Much of the research on why women want to be treated by women doctors concludes that the preference is mainly based on the belief that women are better communicators. A 2012 review paper published in the journal Patient Education and Counseling analyzed ten years’ worth of research on patients’ preferences regarding their doctor’s gender, concluding: “Preference for a female gynecologist-obstetrician might be explained by a more patient-centered communication style used by female gynecologists-obstetricians. Using a patient-centered communication style increases patient satisfaction.”

So a better question might be: When we ask for sameness or lived experience from medical providers, what is it that we’re really asking for? In light of the pervasive gender bias in medicine — among other things, women wait longer in emergency rooms, and are more likely to receive sedatives for pain rather than pain medication — maybe women are simply hoping to be believed about their symptoms, to be taken seriously and treated accordingly.

Whether shared experience really accomplishes that, though, is still up for debate, and may be too complicated for an across-the-board conclusion. There isn’t much research on whether women patients have better outcomes with women doctors (although a small 2016 study suggested that older patients of both sexes did fare better when treated by women).

There is some evidence to suggest that racial minorities benefit from seeing doctors who are also racial minorities: One recent study in the Journal of Pain and Symptom Management found that black patients receive less empathy from white doctors than from black doctors, likely one reason why black intensive-care patients die at higher rates than their white counterparts.

Other racial and ethnic minority groups, as well as people with disabilities, or poor, old, overweight and LGBT people also face bias and discrimination at the doctor’s office. In fact, the Institute of Medicine recently identified 13 groups that experience bias in medical care, advising doctors treating members of these groups to “communicate with the patient in a way that connects your humanness with the patient’s humanness … [S]eeing a patient as individual human being helps reduce the power of stereotypes and promotes trust in both individuals.”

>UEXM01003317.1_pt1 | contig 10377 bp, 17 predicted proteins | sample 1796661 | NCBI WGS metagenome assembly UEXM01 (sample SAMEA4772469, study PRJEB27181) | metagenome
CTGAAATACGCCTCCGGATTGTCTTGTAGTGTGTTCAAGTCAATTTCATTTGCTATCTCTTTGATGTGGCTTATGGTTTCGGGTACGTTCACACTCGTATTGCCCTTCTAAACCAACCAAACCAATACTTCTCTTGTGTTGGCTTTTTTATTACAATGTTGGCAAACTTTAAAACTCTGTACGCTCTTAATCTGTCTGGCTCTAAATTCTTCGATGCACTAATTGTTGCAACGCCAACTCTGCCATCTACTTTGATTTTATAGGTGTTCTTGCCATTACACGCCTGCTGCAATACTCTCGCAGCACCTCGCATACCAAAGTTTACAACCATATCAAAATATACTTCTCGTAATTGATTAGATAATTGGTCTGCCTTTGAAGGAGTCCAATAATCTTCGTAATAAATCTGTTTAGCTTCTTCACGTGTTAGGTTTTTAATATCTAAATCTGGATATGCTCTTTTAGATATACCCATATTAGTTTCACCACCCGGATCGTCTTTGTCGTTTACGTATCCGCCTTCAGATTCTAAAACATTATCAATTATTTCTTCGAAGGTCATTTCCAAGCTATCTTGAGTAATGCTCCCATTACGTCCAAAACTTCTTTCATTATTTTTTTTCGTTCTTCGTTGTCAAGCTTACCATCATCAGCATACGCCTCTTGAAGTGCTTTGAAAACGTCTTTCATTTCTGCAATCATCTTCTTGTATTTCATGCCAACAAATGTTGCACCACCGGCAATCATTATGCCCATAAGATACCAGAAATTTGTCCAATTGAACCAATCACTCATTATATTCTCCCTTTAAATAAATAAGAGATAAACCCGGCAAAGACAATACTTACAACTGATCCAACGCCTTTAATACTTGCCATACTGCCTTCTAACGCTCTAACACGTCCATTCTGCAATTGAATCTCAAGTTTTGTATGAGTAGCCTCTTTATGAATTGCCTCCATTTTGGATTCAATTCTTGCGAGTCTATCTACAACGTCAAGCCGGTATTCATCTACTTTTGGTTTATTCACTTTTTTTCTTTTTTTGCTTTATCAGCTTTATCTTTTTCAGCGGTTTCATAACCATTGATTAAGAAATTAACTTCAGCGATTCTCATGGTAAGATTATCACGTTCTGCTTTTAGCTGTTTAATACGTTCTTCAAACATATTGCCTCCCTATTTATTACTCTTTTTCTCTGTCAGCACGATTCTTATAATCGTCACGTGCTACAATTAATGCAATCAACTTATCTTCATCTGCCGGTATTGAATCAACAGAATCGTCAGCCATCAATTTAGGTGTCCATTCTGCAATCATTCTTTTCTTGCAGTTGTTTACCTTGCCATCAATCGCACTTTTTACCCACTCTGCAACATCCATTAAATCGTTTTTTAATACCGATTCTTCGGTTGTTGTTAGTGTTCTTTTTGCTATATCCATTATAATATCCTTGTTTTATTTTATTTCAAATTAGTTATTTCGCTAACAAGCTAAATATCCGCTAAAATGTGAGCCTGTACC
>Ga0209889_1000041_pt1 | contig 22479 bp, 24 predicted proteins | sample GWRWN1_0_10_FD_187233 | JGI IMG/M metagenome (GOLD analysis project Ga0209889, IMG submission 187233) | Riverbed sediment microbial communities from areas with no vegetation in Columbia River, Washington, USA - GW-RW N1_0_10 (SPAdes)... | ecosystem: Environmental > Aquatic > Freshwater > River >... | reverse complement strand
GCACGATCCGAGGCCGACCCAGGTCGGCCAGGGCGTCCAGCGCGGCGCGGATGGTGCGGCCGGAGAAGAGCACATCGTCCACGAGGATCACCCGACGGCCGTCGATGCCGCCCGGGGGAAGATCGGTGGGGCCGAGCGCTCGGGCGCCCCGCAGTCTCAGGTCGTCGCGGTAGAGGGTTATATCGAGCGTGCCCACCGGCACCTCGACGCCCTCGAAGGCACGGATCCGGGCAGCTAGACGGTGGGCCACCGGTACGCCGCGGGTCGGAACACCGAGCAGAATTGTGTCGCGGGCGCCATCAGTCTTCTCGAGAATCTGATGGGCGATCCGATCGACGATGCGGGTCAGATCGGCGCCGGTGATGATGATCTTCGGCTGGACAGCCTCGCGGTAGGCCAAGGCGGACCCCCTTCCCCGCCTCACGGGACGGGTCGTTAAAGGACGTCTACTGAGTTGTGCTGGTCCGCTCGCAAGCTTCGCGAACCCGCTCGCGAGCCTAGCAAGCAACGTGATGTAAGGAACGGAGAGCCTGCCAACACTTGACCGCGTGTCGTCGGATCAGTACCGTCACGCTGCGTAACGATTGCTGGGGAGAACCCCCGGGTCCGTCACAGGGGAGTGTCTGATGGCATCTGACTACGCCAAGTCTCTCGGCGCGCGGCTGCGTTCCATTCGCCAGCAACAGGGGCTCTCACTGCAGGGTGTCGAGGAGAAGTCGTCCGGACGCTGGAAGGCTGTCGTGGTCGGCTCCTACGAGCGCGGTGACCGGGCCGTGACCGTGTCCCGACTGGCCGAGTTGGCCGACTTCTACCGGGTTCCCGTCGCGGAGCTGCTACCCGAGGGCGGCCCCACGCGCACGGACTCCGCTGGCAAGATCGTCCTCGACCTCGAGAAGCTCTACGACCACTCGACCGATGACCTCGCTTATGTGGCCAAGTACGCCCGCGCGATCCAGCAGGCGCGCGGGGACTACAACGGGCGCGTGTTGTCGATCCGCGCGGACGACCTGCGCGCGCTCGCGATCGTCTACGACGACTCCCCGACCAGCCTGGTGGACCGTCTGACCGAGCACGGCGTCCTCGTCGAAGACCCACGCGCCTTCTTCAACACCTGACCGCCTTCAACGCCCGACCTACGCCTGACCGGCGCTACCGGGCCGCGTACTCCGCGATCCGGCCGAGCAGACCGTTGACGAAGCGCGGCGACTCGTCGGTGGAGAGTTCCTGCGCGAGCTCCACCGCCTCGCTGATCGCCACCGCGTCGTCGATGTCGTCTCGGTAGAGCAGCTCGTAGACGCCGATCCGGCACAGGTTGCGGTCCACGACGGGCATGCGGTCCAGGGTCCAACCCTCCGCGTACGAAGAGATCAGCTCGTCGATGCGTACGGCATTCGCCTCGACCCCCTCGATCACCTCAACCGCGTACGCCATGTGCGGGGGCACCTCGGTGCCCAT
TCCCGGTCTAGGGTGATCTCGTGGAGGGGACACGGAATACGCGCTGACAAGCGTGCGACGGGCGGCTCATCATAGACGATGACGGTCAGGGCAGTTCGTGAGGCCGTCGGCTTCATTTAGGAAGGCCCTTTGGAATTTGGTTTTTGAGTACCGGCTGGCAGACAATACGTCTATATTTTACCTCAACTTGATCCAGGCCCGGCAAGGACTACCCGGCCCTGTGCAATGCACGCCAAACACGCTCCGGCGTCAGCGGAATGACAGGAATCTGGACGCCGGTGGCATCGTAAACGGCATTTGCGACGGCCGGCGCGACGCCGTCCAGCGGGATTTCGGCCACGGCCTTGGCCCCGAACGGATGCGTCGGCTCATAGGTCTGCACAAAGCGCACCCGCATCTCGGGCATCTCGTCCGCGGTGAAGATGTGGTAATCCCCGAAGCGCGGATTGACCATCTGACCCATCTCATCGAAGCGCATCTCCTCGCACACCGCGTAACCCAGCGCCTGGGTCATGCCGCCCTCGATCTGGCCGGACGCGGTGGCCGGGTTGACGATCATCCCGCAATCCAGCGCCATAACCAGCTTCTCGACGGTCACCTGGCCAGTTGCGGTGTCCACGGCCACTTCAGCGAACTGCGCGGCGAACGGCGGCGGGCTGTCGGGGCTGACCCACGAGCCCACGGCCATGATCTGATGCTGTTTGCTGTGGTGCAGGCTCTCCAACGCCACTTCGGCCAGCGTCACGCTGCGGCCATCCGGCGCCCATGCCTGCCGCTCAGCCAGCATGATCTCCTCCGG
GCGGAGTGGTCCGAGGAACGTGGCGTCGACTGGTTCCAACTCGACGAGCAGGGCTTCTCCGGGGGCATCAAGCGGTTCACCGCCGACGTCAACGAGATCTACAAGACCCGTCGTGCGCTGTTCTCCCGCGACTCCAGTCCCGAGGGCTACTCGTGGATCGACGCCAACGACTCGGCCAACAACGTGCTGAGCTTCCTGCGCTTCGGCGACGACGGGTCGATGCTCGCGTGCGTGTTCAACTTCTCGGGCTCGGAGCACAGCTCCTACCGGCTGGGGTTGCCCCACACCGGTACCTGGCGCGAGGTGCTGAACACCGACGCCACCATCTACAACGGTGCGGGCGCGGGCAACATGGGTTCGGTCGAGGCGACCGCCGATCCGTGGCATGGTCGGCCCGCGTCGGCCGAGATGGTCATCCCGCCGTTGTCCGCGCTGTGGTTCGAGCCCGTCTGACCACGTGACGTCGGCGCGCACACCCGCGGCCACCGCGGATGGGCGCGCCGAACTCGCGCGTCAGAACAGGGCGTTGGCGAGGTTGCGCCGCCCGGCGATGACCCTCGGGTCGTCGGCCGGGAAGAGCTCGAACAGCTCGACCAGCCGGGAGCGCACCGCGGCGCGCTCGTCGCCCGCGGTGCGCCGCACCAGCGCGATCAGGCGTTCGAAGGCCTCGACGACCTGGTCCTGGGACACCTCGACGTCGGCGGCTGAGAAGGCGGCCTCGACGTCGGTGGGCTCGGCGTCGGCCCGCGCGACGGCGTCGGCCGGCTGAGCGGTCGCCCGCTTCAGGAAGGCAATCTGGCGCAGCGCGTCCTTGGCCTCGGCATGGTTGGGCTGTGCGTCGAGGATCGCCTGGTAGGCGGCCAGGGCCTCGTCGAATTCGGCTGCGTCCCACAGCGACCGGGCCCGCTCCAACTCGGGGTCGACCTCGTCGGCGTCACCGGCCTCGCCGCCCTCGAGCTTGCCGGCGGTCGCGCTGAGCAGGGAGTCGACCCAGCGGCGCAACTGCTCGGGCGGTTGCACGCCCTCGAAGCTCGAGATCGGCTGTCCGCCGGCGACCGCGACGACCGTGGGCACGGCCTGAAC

But focusing on a common humanity isn’t really the same thing as focusing on shared personal experiences — and some research suggests that striving for this more specific common ground can actually backfire. In a 2015 study in the Journal of Personality and Social Psychology, a team of Harvard researchers found that people who endured certain life challenges in the past were actually less likely to show compassion for someone facing the same struggle. “The intuition [is] that shared experience breeds empathy,” the authors wrote. “Our recent research suggests that this instinct is very often wrong.”

So sympathetic imagination, to borrow Zuger’s phrasing, may be the more powerful force after all. In his paper, Balayla argued that “men might even have a heightened sensitivity about the distress that a gynecological exam can cause as they themselves have never undergone one. Something as routine as a Pap smear can be a really difficult experience for some women, and some men might go more out of their way to be gentle and explain what they’re doing than female gynecologists, who may feel it’s not that big of a deal because they’ve been through the process themselves.”

Sensitivity isn’t the same as common ground, but that might not be a bad thing. In the title essay of her book The Empathy Exams, author Leslie Jamison recalled an encounter with one of her doctors: “I remember feeling grateful for the calmness in his voice and not offended by it. Why? Maybe it was just because he was a man. I didn’t need him to be my mother—even for a day—I only needed him to know what he was doing … His calmness didn’t make me feel abandoned, it made me feel secure. It offered assurance rather than empathy.

“Empathy is a kind of care,” she wrote, “but it’s not the only kind of care, and it’s not always enough.”

Why We Trust Doctors More If We Can Relate to Them